Allison: I think we can arrange all that.

S: I found I had being able to go sit a Zen retreat sitting in my cart. If I can’t go to a Zen retreat every so often, then I’m just going to eat myself alive or something… And that’s funny, like why is that? It’s like this wonderful container, but… I don’t have any more to say about that.

Allison: I need to go to Galicia….

S: Things are going to be all right is, whatever that is.

S: I think I connected everything I wrote to the whole idea of being useful, and in terms of what was in my cart I noticed that whenever I start having an experience as I’m sitting… I’m sort of working on different courses right now, and I start – it’s like it becomes, part of me thing-ifies it and makes it into some way I can use it in my course, and it’s great. I get great ideas for courses, but I notice that I do that to myself also as I’m sitting, and I find something and I make it into something useful that I can use for myself in the next moment, and so it’s like I’m laying out this path in front of me before I actually know where my feet are going, and then it feels like this sense of being caught, like squeezed in this pre-made, pre-fab pathway… And then it sort of – as opposed to the experience actually finishing itself, it’s like I’m put down the brick…

Allison: Yeah. I noticed that this morning when I was thinking about giving the talk, that both of those things were happening for me. That when I noticed my mind was beginning to plan the talk, that I would feel afraid, and I would physically feel myself contracting, and it was really unpleasant. My heart would start to race and I would feel sick to my stomach. But then other times things would rise up themselves, and those were the pieces that were alive and interesting and just came to me, and they were striking, the two experiences, how they felt and what came up out of them. 

S: I noticed that when I was writing the conditions I kind of felt like I was just making it up. I was like, I don’t know what the conditions are. But then I did, then I found plenty of material. I get fixated on stuff all the time, but it just made me realize that it sort of was either I had no conditions or I had like an endless that of conditions…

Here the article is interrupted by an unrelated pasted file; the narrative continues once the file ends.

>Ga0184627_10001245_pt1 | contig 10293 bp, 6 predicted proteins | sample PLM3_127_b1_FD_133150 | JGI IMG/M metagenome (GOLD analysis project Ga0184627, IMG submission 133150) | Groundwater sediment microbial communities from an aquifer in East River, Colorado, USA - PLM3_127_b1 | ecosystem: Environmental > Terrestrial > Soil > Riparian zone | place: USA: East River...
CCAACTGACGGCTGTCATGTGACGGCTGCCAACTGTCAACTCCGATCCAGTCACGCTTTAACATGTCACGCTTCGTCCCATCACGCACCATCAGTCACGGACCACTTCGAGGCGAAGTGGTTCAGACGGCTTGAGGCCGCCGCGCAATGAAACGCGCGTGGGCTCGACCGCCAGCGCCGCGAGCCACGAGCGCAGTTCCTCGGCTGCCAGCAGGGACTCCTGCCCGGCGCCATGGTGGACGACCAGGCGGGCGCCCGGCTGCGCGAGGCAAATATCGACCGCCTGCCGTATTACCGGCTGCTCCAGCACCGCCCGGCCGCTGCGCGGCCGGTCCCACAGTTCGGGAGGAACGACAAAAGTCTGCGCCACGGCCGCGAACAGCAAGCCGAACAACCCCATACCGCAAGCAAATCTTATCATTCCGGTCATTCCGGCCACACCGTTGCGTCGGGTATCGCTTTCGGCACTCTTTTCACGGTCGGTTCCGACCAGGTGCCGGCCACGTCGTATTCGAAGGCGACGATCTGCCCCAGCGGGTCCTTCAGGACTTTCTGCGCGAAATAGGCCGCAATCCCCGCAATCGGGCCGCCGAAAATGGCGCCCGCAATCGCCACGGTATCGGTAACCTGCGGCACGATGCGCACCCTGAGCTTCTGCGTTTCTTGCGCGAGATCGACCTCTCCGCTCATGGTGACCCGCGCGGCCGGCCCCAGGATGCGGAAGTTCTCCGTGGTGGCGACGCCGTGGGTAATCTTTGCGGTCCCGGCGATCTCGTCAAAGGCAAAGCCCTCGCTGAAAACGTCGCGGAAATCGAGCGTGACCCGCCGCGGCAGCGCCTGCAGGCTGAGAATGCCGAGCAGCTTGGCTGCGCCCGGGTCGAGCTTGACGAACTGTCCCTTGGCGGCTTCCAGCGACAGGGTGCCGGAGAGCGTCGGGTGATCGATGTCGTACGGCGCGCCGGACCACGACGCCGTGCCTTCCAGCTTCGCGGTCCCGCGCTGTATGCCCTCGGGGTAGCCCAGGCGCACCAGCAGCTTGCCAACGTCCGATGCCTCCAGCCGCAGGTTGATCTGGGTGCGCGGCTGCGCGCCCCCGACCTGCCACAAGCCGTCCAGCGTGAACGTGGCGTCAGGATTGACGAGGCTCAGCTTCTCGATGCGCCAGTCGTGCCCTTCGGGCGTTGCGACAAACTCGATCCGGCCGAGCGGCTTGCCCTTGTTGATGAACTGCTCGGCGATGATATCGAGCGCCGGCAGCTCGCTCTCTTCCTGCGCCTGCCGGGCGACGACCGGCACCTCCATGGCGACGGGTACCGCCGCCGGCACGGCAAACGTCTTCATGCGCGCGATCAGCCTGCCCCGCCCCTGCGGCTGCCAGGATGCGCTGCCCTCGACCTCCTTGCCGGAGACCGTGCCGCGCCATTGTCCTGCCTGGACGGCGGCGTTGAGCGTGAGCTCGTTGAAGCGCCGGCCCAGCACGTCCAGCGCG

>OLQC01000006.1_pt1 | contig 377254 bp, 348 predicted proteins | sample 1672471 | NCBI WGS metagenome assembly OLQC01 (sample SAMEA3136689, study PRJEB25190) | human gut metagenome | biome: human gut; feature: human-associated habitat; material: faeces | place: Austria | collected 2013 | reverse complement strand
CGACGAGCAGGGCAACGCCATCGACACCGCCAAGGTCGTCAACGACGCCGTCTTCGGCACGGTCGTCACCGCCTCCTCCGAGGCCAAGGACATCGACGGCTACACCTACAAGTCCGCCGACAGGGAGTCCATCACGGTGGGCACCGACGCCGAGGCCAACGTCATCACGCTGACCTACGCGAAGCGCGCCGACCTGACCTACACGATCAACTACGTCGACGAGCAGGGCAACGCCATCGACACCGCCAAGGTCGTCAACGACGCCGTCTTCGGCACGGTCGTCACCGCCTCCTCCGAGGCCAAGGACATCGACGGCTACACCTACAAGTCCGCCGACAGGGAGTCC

Allison: And sometimes we don’t even notice that we’ve placed these conditions. They’re kind of invisible things that we think we need. We don’t even realize that we think that until they get taken away, or we can’t get them, and then suddenly we realize, oh, I thought I needed that parking space to be happy. [laughter] And now I’m enraged…

S: I found myself in the tea shop with the woman, thinking about my cart and what’s in it and all the valuable things that I find, things that I know about that are in my cart. I’m trying to respond to the woman, and I’m sort of going through my cart taking stuff out and throwing it, like: not that, not that, not that. And I discover that underneath all of the stuff that I know about in my cart there’s the stuff that I don’t know about that somehow got into my cart, and I was comforted somehow by that. I also noticed a kind of sadness came up as I was writing, when I bumped into the stuff I didn’t know, because I realized that somehow I had just asked the woman is there a Zen teacher here and I’m starting to leave, and at some level I know that I’m missing something that’s right in front of my eyes, and that it’s related to having discovered the stuff that I don’t know underneath the stuff that I know, but it hasn’t quite sunk in yet for me. But I’m also aware that I do not want to burn up the cart. The time frame is just all over the place and I realize I don’t want to burn everything in this cart, because I don’t want to lose the stuff I don’t know. Then it was over.